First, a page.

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RoboMine:  Robotics and Intelligent Systems in Mining

  Glossary Of Terms

Here, we have compiled a glossary of terms relevant to mining robotics and intelligent systems.  

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Natural frequency:

The frequency at which an underdamped second order system subject to a forcing function of sine wave of that frequency oscillates with amplitude greater than the input. For a third order system there are two natural frequency values while for a fourth order system there are three.


(1) Any system of connected computers and peripherals. (2) In an electrical or hydraulic circuit, a combination of circuit elements. (3) A representation of interconnected nodes or locations with suppliers and customers and a set of connections such as a road or the flow of information or materials.

Networked organization:

A company organized in the form of a group of peers rather than a hierarchy or a system of departments.

Numerical control (NC):

A technique of operating machine tools or similar equipment in which motion is generated in response to numerically ordered commands generated by CAD systems, punched tapes or other communication media.

Nyquist frequency

Digital signal processing requires analog to digital conversion of the input signal. The first step in AtoD conversion is to sample the instantaneous amplitude of the signal at specific times determined by the sampling rate. If the signal contains changes in information at frequencies more than half the sampling rate, the signal will be sampled incorrectly, and the samples will contain spurious components know as Aliasing. The theoretical maximum frequency that can be correctly sampled is half the sampling rate and is called the Nyquist frequency. To avoid aliasing, the sampling rate must be significantly greater than twice the highest frequency present in the signal.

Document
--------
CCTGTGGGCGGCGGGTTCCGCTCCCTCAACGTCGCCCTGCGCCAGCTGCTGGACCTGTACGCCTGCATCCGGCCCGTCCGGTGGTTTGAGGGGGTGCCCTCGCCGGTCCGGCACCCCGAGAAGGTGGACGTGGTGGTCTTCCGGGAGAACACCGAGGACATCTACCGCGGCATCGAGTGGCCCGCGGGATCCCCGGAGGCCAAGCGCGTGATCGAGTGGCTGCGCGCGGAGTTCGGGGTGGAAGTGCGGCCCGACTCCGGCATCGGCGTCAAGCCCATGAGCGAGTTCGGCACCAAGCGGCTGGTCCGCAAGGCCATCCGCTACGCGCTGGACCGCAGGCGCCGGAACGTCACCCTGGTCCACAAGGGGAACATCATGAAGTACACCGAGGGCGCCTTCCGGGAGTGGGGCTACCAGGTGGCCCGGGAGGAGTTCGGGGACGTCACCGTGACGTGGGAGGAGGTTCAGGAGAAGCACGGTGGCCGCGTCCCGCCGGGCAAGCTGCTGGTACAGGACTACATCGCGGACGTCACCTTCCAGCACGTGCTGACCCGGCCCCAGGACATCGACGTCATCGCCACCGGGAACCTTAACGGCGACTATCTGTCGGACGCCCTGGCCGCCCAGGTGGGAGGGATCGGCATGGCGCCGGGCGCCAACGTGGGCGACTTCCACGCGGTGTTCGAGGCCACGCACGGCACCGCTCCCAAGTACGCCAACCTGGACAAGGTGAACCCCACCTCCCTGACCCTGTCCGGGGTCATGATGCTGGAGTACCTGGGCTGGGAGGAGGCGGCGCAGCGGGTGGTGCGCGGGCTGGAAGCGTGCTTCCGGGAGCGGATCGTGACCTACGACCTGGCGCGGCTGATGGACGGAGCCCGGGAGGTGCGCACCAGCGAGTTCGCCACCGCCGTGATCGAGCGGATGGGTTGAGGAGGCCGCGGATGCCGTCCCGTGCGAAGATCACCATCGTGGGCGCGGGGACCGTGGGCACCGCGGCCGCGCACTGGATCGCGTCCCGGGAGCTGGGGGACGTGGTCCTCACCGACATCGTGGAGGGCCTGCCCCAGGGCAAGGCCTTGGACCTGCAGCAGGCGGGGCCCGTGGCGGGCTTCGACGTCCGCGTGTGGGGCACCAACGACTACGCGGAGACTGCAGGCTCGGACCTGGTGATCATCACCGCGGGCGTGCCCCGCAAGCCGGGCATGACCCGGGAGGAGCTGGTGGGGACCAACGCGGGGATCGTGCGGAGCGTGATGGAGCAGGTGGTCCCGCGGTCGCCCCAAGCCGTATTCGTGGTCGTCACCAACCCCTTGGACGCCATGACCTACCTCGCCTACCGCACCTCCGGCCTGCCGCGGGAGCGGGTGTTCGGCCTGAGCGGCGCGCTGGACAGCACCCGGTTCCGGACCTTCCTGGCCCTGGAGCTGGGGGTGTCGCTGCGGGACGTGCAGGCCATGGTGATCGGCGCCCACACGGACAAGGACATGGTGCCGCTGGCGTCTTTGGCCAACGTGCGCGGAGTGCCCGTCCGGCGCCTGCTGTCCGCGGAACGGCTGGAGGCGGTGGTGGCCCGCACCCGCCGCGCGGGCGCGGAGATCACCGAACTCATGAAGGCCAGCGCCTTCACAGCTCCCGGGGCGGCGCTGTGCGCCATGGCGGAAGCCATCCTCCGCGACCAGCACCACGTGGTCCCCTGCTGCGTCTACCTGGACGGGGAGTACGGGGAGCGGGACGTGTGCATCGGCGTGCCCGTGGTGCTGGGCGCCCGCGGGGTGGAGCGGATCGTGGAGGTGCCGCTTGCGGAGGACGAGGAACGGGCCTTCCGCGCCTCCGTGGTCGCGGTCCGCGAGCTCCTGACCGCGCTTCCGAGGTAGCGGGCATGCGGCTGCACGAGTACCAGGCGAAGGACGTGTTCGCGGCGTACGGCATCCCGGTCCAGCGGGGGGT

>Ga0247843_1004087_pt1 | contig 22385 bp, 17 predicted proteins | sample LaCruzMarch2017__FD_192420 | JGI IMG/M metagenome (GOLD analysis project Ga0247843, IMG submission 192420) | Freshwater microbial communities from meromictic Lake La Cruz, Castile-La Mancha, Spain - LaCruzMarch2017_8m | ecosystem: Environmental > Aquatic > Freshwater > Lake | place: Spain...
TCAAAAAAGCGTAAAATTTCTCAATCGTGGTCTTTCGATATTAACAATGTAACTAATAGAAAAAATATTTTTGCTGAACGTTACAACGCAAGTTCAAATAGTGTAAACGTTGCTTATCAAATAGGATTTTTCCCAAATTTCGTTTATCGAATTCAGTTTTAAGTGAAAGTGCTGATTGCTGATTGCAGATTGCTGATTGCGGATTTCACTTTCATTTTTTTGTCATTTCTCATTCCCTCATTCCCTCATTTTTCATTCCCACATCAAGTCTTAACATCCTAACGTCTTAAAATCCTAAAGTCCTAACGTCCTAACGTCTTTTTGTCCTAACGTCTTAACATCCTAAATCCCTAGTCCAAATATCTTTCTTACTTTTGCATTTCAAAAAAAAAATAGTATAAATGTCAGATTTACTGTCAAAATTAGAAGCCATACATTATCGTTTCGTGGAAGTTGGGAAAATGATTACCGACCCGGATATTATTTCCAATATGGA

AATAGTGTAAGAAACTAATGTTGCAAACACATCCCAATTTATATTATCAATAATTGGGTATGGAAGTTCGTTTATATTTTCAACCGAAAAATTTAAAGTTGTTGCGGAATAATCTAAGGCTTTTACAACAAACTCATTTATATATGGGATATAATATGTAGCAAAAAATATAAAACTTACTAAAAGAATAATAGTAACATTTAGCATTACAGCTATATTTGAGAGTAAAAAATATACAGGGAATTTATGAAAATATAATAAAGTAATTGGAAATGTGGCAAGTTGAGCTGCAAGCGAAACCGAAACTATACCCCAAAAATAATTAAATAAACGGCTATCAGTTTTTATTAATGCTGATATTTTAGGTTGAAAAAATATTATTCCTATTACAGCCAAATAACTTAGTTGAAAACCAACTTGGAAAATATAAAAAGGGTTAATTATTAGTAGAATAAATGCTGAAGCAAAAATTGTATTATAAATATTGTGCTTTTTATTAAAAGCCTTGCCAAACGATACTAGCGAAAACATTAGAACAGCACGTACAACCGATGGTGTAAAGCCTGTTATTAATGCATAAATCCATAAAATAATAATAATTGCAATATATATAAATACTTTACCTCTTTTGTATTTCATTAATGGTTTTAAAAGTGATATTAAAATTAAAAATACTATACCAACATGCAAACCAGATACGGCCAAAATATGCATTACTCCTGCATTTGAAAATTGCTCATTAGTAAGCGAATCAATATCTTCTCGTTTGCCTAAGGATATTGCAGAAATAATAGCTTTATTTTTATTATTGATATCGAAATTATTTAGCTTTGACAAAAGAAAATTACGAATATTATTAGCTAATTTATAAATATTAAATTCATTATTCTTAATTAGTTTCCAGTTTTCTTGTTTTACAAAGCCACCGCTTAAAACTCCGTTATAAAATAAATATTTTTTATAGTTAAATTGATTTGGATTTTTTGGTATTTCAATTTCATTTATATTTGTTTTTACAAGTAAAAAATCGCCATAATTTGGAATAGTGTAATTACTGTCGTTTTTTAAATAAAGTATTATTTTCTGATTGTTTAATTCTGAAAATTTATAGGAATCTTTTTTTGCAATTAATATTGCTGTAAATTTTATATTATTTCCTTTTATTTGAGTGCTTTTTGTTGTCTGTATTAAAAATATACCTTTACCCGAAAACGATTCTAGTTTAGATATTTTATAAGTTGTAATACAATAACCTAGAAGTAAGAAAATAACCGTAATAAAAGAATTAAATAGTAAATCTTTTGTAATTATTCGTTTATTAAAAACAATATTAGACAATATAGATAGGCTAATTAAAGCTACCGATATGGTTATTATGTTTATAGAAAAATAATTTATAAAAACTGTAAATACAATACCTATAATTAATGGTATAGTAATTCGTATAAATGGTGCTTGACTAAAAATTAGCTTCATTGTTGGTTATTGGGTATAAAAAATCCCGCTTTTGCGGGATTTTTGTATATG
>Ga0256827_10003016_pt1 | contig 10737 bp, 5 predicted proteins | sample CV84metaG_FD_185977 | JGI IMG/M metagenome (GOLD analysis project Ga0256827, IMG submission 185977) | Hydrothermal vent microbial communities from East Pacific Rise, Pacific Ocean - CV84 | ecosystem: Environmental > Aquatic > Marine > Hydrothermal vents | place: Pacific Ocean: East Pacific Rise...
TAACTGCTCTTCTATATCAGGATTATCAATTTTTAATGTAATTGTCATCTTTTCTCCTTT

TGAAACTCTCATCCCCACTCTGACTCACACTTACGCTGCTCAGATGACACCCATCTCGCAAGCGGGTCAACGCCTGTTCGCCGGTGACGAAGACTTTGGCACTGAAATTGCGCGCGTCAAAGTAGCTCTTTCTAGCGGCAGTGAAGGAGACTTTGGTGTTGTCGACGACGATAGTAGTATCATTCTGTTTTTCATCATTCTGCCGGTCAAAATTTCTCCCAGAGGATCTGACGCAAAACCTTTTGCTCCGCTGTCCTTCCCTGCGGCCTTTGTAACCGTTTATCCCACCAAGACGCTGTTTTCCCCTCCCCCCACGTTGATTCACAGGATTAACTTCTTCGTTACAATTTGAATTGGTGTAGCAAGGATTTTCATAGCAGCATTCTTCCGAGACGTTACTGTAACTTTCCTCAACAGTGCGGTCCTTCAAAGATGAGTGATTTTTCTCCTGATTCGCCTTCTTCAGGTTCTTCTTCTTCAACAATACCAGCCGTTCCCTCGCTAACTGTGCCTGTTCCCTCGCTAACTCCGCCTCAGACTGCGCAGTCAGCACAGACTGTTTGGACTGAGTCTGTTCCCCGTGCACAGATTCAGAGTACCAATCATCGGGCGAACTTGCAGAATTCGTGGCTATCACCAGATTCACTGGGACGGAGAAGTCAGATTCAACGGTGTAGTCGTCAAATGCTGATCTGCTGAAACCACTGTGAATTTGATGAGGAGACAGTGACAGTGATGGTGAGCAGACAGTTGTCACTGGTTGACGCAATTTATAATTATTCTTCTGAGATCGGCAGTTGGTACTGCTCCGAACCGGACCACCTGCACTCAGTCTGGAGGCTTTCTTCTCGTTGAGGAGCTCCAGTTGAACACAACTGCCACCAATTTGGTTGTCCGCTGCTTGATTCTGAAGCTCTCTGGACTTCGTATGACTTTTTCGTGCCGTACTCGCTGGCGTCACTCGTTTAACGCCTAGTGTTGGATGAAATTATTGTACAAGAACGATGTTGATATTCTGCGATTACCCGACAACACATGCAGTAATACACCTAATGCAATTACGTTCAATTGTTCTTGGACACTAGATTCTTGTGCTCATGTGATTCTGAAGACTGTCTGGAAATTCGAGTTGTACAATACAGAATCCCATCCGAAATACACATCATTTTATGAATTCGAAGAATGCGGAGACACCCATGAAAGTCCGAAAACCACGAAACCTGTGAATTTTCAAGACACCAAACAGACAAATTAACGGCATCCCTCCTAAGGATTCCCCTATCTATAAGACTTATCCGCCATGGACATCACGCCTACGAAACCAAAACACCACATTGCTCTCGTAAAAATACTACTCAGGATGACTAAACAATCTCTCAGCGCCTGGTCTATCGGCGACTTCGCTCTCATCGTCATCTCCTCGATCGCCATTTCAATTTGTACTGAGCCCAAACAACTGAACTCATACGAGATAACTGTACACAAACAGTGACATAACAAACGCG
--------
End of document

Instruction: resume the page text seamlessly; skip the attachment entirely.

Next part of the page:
Nyquist plot:

A method used to assess system stability in which  a plot of the real part versus the imaginary part of the frequency response function is made. For a single-degree-of-freedom system, the Nyquist plot is a circle. The Nyquist plot represents a frequency response function by graphing the "real" part versus the "imaginary" part. In the Nyquist plot, a resonance shows up as a circle, but there is no indication what its frequency is -- the Nyquist plot is like sighting down the frequency axis at the real and imaginary parts of the function.

Object-oriented database:

A database used to store objects that are the basis of object-oriented computing in which data as well as references to the procedures used to perform data operations are combined.

Object-oriented software:

Results from modular programming in which each object is a software package containing a collection of related procedures and data that can be reused to shorten application development time. Objects make it easier to customize software systems to mirror actual business processes without negatively impacting the ability to migrate to later software releases.


A property of a proportional control system in which the final steady state value is "off-set" from the desired value.

On-off control:

A control system in which the final control element has only two positions - fully open or fully closed. It is also known as two-position control.

Output variable:

(1) The end result of a process or system. (2) Information leaving a device; data resulting from processing. (3) An audio, electric or mechanical signal delivered by an instrument.

Over-damped system: